In Canada, we do not worry about things like the amount of beer you get in a glass. You may as well - and often do - ask for a "big" or "small" glass of beer as opposed to a pint. And what is "big" or "small" in one place bears no resemblance to what is on offer down the road. "Pint" can mean anything from the 12 oz standard bottle to the UK pub pint glass at least 20 oz. A "half" needn't necessarily be 50%. In the Halifax of my youth, you actually ordered "two" which meant two eight ounce glasses. In the Upper Ottawa Valley "pinting" is just a euphemism for the act of drinking. But in British Columbia things are even worse as regulations actually require that confusion be the law of the land:
The federal government insists that anyone who claims to be selling a pint in Canada had better pour a full Imperial pint measuring 20 ounces, or 568.26 millilitres. The province's Liquor Control and Licensing Branch, however, stipulates that individual servings of draft beer cannot exceed 500 millilitres or 17.5 ounces. In a random survey of 15 pubs in Metro Vancouver that advertised ``pint'' sales, the Vancouver Sun found pubs served 17 ounces on average, representing a three-ounce discrepancy with the federal law, but within the bounds of provincial regulations.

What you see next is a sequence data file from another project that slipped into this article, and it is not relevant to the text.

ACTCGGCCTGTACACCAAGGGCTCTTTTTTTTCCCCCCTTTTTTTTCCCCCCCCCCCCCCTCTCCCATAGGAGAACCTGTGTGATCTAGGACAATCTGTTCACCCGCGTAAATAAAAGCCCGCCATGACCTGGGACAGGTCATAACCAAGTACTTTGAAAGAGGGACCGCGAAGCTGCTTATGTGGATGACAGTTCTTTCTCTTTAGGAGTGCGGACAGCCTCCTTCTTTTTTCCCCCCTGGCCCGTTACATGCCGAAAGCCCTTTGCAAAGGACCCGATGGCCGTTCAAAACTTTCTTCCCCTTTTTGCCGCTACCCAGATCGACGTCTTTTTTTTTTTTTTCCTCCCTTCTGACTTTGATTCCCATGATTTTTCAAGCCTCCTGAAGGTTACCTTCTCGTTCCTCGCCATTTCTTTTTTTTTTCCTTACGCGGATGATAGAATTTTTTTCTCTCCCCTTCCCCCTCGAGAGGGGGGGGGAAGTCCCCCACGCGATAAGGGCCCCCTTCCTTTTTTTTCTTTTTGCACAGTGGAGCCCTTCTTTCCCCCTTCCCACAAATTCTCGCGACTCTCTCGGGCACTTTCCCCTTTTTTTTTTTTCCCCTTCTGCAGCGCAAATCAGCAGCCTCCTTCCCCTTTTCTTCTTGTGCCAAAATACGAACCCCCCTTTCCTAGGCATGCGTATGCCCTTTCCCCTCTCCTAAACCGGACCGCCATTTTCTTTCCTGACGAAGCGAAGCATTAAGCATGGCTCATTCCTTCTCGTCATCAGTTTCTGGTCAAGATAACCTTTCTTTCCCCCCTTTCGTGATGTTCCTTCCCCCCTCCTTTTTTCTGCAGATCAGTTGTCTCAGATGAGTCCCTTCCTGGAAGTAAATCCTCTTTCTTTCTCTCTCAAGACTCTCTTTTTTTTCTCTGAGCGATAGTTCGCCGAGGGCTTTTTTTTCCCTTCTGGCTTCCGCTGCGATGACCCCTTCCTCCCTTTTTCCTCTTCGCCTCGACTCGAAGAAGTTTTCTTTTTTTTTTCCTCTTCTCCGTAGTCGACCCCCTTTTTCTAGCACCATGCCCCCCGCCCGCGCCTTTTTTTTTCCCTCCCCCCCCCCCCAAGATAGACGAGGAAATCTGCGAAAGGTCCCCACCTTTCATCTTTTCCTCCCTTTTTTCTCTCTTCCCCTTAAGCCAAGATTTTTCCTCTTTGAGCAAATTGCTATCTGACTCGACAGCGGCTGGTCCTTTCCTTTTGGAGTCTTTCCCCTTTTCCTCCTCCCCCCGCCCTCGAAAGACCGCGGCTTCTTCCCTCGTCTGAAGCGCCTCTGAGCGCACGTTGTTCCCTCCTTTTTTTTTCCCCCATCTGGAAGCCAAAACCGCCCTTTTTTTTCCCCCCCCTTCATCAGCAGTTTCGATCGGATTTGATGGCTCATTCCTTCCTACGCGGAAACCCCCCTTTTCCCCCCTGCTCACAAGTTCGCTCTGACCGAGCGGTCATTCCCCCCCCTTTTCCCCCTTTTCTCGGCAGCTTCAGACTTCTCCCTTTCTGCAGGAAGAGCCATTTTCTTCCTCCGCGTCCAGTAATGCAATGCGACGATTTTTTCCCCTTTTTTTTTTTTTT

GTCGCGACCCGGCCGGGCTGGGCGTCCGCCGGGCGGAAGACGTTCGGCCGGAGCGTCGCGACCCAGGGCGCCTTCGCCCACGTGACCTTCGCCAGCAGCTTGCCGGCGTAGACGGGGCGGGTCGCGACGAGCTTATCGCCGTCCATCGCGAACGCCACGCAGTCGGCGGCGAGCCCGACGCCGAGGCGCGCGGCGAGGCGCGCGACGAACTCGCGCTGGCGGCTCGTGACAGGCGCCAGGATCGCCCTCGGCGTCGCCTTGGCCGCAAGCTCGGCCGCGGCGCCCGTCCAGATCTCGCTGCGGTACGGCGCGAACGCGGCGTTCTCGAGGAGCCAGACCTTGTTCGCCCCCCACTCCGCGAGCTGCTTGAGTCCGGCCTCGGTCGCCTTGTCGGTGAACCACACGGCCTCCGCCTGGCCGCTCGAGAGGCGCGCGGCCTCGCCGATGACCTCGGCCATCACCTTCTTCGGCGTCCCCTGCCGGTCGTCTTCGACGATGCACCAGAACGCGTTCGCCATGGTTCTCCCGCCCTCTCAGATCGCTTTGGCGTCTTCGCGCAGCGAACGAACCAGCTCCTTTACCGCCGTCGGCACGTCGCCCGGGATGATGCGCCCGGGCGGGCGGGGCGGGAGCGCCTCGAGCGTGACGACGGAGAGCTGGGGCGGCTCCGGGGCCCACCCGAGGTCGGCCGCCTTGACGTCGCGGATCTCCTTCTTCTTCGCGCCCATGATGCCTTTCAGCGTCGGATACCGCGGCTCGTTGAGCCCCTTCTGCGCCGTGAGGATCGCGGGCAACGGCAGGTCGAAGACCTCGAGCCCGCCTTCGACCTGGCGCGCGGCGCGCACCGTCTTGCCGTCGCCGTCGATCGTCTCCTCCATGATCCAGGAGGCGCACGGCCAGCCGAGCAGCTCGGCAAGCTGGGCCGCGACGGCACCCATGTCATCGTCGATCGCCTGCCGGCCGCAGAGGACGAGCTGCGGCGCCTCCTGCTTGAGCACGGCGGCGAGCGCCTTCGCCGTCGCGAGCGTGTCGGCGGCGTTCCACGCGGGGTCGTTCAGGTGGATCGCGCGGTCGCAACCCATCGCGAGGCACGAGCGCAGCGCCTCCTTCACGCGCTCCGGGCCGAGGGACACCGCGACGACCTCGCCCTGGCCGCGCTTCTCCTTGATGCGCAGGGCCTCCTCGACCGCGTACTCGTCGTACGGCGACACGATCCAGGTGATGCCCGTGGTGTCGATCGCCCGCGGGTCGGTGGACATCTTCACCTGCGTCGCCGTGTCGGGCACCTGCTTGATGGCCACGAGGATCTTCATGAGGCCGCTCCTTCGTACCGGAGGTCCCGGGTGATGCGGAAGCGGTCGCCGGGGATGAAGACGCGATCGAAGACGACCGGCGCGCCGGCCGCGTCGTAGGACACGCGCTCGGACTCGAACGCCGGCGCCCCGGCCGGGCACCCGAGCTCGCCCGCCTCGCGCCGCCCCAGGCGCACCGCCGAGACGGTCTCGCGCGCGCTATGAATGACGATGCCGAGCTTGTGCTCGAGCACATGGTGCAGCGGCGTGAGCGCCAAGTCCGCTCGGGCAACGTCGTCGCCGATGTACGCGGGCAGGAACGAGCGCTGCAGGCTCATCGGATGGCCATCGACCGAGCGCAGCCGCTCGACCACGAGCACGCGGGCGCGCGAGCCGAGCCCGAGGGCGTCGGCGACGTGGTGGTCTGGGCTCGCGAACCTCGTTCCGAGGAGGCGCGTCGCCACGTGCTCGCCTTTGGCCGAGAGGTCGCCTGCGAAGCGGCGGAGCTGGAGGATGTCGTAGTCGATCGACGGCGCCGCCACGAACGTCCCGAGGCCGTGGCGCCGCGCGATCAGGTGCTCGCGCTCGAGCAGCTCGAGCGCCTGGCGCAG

Excellent. I am used to the idea of Federal and Provincial law implicitly conflicting with each other but you would think that one regulator might check with the other. To be fair, in many places, the actual serving size - whatever it is - is set out by ounces or millilitres in the menu or on the chalk board. Unlike the US shaker glass question - which I discovered is not about minor Protestant furniture making sects at all - this is also not really about some maybe trying to rip someone off. There is just no concept of a standard bar serving or even the consumer demand for it. Unlike in Britain, no one really cares how much is in one unit of beer. Maybe it's because we Canucks just measure consumption by the number of units, by how many beer we had last night - not exactly how much.